In practice, “outstanding benefit” has been particularly difficult to establish for claimants. This is because the concept has been tied to the size of the employer’s undertaking. It may be the case that a single invention is capable of generating profits in the millions. However, if the employer is a large multinational company such as Unilever, millions is likely to be a drop in the ocean against that employer’s turnover. Taken to the extreme, even the most valuable inventions might never generate the profits necessary to be considered of “outstanding benefit” to such global corporations.
Shanks v Unilever
It was this issue that formed the basis of the present appeal to the UK Supreme Court. Professor Shanks, who had during the course of his employment invented a device designed to measure glucose concentrations in blood, serum or urine. It was clear that the rights to the invention belonged to Unilever. Over the next few years, Unilever licensed patents for Professor Shanks’ invention to companies operating in the blood glucose testing field. As these companies had never produced such a device themselves, the invention proved to be highly lucrative. Professor Shanks brought a claim for compensation against Unilever under the 1977 Act. A hearing officer for the Comptroller General of Patents concluded that the financial benefit to Unilever from licensing the patent rights was £24.5m, but that this was not an “outstanding” benefit when compared with the Unilever Group’s total revenues. This conclusion was upheld on appeal to the High Court.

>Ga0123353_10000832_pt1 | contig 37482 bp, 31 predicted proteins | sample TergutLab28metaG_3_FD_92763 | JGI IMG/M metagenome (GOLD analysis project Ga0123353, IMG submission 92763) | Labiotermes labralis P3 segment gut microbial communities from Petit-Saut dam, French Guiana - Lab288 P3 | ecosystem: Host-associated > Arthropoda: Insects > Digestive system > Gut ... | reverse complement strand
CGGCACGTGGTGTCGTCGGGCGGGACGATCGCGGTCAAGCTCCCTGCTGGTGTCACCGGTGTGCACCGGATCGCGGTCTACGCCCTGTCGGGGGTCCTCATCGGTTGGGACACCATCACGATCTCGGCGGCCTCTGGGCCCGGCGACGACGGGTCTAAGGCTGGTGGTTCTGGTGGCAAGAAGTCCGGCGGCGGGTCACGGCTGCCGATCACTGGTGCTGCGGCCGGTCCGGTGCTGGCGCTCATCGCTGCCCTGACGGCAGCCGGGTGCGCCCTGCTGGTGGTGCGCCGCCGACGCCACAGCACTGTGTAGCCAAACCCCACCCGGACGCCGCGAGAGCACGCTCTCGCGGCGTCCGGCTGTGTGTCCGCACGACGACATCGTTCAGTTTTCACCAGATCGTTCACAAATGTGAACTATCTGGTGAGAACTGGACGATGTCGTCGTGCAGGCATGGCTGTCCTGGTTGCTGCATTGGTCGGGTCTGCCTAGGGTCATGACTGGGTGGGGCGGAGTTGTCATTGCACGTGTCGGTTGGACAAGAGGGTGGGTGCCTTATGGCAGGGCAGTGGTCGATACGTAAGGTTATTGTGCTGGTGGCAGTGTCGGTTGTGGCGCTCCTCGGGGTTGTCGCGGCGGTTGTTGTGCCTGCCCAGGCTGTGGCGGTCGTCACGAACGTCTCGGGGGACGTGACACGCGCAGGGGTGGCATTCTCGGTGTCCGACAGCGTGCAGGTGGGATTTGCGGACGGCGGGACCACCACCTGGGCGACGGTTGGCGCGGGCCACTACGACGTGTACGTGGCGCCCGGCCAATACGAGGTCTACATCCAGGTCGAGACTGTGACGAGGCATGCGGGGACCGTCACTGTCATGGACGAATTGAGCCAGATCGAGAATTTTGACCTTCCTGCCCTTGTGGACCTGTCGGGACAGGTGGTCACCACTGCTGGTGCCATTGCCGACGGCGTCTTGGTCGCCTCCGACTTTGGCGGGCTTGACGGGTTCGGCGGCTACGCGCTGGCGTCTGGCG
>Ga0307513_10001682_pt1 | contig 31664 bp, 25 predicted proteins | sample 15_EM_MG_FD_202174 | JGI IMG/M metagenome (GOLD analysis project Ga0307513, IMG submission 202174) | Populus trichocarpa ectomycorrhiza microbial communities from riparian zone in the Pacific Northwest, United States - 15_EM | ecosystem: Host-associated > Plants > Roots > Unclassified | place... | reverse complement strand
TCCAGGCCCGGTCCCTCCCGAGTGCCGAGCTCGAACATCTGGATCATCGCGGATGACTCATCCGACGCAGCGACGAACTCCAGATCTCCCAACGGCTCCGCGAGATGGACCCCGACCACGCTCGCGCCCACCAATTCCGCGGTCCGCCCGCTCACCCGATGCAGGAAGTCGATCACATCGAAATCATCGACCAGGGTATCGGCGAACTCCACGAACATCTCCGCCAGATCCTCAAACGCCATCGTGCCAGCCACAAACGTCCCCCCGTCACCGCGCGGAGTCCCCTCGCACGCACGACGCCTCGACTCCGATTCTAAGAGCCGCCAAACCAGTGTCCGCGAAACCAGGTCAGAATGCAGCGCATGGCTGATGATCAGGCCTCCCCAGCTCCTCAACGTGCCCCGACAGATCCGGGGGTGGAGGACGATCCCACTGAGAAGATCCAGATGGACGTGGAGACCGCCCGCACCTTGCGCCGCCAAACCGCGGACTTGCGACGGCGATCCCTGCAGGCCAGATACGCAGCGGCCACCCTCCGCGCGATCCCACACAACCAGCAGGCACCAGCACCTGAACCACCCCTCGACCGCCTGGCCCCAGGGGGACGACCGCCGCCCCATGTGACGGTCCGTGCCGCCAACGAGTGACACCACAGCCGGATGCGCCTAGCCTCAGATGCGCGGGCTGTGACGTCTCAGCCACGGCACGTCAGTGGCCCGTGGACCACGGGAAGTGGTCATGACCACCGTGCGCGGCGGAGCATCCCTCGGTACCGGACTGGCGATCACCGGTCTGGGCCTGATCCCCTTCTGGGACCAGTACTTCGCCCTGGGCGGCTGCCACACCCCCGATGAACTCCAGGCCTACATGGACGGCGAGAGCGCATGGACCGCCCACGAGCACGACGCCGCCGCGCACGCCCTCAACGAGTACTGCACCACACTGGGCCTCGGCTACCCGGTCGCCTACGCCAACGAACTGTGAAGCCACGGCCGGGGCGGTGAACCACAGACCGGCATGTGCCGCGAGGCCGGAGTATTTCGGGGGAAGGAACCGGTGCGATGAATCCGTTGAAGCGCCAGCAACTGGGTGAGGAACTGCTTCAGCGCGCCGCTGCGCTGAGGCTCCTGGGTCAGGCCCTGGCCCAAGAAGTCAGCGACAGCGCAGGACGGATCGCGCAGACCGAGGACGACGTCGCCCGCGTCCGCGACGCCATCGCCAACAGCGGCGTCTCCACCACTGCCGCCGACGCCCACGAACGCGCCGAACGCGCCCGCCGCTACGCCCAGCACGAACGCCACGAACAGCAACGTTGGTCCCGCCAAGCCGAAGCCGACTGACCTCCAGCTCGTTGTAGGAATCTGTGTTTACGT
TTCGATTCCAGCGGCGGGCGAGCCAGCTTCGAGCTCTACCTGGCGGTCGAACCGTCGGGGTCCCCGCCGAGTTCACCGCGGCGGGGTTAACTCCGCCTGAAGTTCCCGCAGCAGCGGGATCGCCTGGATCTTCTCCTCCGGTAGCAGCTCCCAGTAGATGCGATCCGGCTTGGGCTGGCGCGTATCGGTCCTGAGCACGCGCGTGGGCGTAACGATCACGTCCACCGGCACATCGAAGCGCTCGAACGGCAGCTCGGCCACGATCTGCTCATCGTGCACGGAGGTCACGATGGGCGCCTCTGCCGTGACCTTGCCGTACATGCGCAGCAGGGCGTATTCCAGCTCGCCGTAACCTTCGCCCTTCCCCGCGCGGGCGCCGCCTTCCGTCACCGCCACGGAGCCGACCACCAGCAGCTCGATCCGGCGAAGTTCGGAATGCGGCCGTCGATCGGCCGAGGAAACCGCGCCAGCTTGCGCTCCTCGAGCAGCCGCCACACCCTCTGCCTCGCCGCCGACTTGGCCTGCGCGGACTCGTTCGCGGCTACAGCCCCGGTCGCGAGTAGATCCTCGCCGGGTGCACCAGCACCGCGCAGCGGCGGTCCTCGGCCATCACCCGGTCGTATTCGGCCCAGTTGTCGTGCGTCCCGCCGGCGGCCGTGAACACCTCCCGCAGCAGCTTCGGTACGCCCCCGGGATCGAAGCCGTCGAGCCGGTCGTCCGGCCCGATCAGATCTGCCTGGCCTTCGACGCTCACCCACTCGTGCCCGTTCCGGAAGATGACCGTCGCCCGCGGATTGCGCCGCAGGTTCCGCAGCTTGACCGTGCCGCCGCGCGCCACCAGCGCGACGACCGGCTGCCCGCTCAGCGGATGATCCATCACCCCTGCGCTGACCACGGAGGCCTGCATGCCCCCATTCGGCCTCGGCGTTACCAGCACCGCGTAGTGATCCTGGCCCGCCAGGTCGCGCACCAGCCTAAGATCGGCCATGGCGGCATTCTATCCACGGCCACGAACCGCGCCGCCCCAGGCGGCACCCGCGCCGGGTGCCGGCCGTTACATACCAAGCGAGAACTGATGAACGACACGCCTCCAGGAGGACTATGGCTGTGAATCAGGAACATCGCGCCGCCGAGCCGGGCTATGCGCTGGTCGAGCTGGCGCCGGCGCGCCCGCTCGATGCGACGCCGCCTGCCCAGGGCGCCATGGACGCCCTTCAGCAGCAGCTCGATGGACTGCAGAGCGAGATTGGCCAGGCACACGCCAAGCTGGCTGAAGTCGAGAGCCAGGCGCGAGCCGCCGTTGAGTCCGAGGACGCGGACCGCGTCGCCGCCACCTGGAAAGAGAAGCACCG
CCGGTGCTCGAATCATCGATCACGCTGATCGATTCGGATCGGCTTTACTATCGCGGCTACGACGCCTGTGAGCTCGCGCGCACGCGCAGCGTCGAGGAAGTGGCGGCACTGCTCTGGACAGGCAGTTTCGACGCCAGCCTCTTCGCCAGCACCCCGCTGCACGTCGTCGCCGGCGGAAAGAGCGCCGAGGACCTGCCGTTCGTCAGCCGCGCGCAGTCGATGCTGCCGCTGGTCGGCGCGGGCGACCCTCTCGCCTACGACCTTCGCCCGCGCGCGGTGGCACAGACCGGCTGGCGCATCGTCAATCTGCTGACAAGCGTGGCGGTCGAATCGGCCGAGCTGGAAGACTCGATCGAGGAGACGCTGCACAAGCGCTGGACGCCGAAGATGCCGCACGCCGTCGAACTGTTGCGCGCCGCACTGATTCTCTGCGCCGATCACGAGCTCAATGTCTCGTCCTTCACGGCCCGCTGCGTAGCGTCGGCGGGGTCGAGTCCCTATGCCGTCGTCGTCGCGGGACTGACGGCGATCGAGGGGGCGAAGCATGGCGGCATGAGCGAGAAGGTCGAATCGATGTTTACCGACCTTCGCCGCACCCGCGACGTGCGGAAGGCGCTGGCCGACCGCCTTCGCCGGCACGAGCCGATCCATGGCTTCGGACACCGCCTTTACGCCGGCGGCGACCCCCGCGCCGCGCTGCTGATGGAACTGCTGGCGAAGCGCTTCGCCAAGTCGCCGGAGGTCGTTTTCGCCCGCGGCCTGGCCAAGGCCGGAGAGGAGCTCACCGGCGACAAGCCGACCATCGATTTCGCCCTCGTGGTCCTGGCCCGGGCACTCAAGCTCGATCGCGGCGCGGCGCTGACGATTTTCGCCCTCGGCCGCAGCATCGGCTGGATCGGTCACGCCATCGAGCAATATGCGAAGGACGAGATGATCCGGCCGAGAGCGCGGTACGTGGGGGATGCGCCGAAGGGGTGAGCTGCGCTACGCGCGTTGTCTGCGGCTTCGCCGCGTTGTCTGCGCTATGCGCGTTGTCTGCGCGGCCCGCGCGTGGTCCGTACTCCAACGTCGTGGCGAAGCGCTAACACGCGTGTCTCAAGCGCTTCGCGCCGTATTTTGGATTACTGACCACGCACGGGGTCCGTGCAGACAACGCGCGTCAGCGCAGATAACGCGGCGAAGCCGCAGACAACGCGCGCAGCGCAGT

Court of Appeal
When the case came before the Court of Appeal, Unilever maintained that any income generated by Professor Shanks’ invention was dwarfed by the total takings of the Unilever Group. Professor Shanks, on the other hand, argued that this reasoning would effectively render some companies “too big to pay”, which would defeat the purpose of the compensation provisions under the 1977 Act.